Van manufacturers are confident a new emissions testing regime will not dent vehicle supply in the same way it impacted the new car market, last year.
However, with such a large number of light commercial vehicles (LCVs) being adapted for end-user fleets, it is vehicle conversions that are creating a different set of challenges.
The new, more accurate emissions test, the Worldwide harmonised Light vehicle Test Procedure (WLTP), began being phased in for vans two years ago.
All new car-derived vans (Class 1 up to 1,305kgs) have been tested under WLTP rules since September 2017, while all newly registered Class 1 vans have undergone the test since September 2018.
All new types of heavier vans (N1 Class 2, 1,305-1,760kgs, and Class 3 above 1,760kgs) have also had to be tested under WLTP since September, last year, while all newly registered vans in this category will have to be measured against WLTP from this September, with converted vehicles requiring their own individual WLTP CO2 value.
WLTP tested vehicles also have an ‘NEDC-b’ CO2 figure applied for tax purposes, similar to the NEDC-correlated figure used for cars. This figure will be used until April 2021, when WLTP values take effect for tax purposes.
Mike Hawes, chief executive of automotive trade body the Society of Motor Manufacturers and Traders (SMMT), acknowledged the potential for supply issues.
“Invariably, when you have a regulatory change it can lead to supply issues, especially when you have to re-test everything,” he said.
He added there is a “finite” number of approved vehicle testing facilities which, under normal circumstances, are operating at 80-90% capacity.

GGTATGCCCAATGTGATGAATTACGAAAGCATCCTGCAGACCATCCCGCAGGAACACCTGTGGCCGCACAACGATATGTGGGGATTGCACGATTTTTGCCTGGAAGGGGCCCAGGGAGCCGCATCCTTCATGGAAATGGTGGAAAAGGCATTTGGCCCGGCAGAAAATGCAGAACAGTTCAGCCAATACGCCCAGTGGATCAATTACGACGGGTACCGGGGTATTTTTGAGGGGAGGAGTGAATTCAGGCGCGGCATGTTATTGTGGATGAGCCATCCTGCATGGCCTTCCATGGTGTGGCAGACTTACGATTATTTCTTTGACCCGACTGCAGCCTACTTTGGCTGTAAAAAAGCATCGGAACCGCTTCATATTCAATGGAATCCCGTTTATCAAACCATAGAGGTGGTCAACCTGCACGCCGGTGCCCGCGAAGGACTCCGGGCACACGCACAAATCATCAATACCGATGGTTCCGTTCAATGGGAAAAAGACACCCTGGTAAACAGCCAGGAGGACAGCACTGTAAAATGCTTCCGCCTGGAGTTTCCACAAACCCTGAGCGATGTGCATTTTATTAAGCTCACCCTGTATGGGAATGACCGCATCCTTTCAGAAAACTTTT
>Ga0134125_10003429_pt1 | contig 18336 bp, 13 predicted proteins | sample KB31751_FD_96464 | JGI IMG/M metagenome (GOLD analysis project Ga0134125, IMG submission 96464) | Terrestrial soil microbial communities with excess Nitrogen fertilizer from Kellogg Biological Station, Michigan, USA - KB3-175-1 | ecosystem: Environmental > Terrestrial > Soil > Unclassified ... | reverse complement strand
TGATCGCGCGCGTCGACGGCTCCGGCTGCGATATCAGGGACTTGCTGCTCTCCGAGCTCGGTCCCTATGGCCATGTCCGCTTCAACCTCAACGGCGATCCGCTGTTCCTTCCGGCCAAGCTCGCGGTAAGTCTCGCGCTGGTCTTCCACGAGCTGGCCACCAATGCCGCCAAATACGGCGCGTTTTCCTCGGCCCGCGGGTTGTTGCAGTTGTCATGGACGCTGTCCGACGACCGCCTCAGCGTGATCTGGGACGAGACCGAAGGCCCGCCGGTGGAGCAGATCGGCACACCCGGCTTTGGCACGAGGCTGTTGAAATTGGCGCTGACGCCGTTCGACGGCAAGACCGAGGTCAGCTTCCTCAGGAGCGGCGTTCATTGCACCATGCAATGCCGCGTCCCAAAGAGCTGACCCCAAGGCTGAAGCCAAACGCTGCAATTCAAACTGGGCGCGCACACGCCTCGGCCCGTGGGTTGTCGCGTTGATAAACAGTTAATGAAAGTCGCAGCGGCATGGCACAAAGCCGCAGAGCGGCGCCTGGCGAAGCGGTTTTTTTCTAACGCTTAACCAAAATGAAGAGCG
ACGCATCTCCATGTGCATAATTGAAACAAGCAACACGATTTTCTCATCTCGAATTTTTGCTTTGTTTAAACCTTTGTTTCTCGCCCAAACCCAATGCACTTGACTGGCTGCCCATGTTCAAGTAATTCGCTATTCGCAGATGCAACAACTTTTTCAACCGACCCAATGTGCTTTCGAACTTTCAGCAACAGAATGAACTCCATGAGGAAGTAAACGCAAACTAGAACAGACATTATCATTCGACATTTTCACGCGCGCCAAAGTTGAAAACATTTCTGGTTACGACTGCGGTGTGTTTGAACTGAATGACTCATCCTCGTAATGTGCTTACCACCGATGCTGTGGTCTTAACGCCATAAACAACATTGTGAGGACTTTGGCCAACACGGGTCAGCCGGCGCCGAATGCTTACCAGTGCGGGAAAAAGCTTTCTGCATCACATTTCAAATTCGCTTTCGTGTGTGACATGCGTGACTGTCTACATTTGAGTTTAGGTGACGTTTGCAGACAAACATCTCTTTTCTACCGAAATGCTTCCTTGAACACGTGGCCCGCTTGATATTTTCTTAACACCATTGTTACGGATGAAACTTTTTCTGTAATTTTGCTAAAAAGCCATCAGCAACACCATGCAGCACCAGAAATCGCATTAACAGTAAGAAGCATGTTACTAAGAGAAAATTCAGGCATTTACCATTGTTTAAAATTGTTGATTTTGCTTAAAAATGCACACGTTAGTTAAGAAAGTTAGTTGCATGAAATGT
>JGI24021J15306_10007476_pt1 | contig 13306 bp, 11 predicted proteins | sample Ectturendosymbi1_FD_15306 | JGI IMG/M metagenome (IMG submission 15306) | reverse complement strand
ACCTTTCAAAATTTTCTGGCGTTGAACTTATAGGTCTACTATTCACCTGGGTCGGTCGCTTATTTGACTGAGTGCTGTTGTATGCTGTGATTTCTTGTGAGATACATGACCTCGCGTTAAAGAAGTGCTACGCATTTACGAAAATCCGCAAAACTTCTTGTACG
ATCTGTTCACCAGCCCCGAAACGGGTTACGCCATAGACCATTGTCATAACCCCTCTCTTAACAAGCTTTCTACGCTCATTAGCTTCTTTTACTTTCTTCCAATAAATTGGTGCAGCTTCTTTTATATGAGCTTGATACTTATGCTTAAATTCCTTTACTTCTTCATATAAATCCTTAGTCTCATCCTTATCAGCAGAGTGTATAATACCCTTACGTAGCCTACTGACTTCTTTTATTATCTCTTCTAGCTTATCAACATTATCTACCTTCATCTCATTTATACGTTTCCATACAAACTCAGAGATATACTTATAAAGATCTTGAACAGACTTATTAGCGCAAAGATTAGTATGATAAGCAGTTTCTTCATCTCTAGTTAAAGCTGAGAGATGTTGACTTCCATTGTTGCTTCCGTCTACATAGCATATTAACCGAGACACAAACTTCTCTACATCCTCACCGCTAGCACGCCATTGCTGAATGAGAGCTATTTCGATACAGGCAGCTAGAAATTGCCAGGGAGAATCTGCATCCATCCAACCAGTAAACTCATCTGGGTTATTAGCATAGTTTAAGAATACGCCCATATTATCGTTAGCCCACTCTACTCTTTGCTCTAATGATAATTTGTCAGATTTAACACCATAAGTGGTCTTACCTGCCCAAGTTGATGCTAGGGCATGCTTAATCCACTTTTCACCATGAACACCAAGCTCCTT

“When you’ve got to re-test models, you’re trying to force that through an industry with capacity limitations so it can lead to delays,” he said.
“We saw it with passenger cars last year, particularly for brands that have a broad model portfolio. The same could happen (with vans), but the model portfolio isn’t so broad. Everyone will try to avoid supply shortages, but it’s not always in your gift.”
Volkswagen announced late last year that it had invested €6 million (£5.4m) in an emissions testing facility at Hannover in Germany.
The facility has two test beds to approve the manufacturer’s vehicles, as well as checking models in production on a continuous basis.
A UK spokesman said the manufacturer has been working with the factory, its van network and end-user fleets to understand their requirements and to allow it to “minimise or eliminate issues”.
“While there will be some production gaps we are confident we can manage a relatively smooth transition for customers,” he said.
Most manufacturers are bullish about mitigating any impact WLTP might have on lead times.
Martin Gurney, PSA Group UK fleet director, said the manufacturer’s brands were in “good shape” to meet the challenge, adding product roll-out started in May, with all models now homologated to WLTP.